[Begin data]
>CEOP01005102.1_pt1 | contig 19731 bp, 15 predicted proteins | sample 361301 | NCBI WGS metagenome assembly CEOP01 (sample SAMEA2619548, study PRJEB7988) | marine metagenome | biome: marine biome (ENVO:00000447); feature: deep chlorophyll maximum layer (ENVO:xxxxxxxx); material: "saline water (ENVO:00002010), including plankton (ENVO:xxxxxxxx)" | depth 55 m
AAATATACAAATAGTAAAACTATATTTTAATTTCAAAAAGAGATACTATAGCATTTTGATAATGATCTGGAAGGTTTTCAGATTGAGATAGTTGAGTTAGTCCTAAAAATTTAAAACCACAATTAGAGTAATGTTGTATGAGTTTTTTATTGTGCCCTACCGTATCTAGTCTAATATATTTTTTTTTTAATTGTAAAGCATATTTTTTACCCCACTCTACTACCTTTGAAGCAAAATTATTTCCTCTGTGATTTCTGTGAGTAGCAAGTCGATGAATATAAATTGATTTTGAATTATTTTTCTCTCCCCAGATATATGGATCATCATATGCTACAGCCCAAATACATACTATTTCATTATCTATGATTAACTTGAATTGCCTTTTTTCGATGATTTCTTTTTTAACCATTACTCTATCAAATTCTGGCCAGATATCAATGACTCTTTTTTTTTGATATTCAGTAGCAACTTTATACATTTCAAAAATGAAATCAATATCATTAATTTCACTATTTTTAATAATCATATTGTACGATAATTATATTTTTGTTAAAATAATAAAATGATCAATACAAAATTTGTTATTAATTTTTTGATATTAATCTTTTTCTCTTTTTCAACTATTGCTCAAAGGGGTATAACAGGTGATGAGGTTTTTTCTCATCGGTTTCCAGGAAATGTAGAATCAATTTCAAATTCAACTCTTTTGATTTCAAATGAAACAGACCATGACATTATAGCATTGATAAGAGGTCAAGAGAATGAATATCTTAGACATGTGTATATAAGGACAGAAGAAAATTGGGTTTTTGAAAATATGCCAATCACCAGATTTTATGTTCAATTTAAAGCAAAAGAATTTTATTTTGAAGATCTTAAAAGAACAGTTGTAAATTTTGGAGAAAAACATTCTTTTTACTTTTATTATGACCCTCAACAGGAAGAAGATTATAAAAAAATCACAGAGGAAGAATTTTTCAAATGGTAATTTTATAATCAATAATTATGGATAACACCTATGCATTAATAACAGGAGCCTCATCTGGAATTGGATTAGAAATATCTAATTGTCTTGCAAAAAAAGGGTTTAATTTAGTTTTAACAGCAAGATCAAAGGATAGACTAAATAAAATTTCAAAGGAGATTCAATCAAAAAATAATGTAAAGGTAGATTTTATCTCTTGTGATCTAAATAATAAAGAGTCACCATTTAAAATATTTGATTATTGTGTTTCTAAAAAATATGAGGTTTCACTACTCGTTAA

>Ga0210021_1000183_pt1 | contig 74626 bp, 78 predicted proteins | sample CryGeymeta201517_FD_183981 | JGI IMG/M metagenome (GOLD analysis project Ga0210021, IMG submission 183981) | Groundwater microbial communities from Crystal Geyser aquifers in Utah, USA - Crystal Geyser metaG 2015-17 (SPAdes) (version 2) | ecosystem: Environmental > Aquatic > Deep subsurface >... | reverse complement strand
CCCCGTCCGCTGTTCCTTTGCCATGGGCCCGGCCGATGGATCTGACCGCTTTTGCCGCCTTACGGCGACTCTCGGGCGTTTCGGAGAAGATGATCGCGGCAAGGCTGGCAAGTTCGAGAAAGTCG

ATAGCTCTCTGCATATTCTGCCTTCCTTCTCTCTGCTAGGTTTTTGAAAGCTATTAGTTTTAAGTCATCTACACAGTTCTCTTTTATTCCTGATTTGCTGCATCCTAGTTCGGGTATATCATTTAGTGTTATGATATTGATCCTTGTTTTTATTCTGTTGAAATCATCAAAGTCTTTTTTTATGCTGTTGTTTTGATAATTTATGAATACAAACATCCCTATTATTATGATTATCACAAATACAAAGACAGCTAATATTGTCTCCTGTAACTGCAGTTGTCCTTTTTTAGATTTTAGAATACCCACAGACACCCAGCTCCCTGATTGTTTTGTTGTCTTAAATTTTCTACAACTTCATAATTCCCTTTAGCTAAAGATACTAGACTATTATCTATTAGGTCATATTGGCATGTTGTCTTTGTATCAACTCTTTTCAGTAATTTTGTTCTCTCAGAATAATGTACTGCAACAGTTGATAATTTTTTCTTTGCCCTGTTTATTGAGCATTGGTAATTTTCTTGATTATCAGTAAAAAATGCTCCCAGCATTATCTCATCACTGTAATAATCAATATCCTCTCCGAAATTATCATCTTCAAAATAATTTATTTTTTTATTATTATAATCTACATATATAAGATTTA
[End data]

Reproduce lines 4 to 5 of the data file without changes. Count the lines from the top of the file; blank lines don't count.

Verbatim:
CCCCGTCCGCTGTTCCTTTGCCATGGGCCCGGCCGATGGATCTGACCGCTTTTGCCGCCTTACGGCGACTCTCGGGCGTTTCGGAGAAGATGATCGCGGCAAGGCTGGCAAGTTCGAGAAAGTCG

ATAGCTCTCTGCATATTCTGCCTTCCTTCTCTCTGCTAGGTTTTTGAAAGCTATTAGTTTTAAGTCATCTACACAGTTCTCTTTTATTCCTGATTTGCTGCATCCTAGTTCGGGTATATCATTTAGTGTTATGATATTGATCCTTGTTTTTATTCTGTTGAAATCATCAAAGTCTTTTTTTATGCTGTTGTTTTGATAATTTATGAATACAAACATCCCTATTATTATGATTATCACAAATACAAAGACAGCTAATATTGTCTCCTGTAACTGCAGTTGTCCTTTTTTAGATTTTAGAATACCCACAGACACCCAGCTCCCTGATTGTTTTGTTGTCTTAAATTTTCTACAACTTCATAATTCCCTTTAGCTAAAGATACTAGACTATTATCTATTAGGTCATATTGGCATGTTGTCTTTGTATCAACTCTTTTCAGTAATTTTGTTCTCTCAGAATAATGTACTGCAACAGTTGATAATTTTTTCTTTGCCCTGTTTATTGAGCATTGGTAATTTTCTTGATTATCAGTAAAAAATGCTCCCAGCATTATCTCATCACTGTAATAATCAATATCCTCTCCGAAATTATCATCTTCAAAATAATTTATTTTTTTATTATTATAATCTACATATATAAGATTTA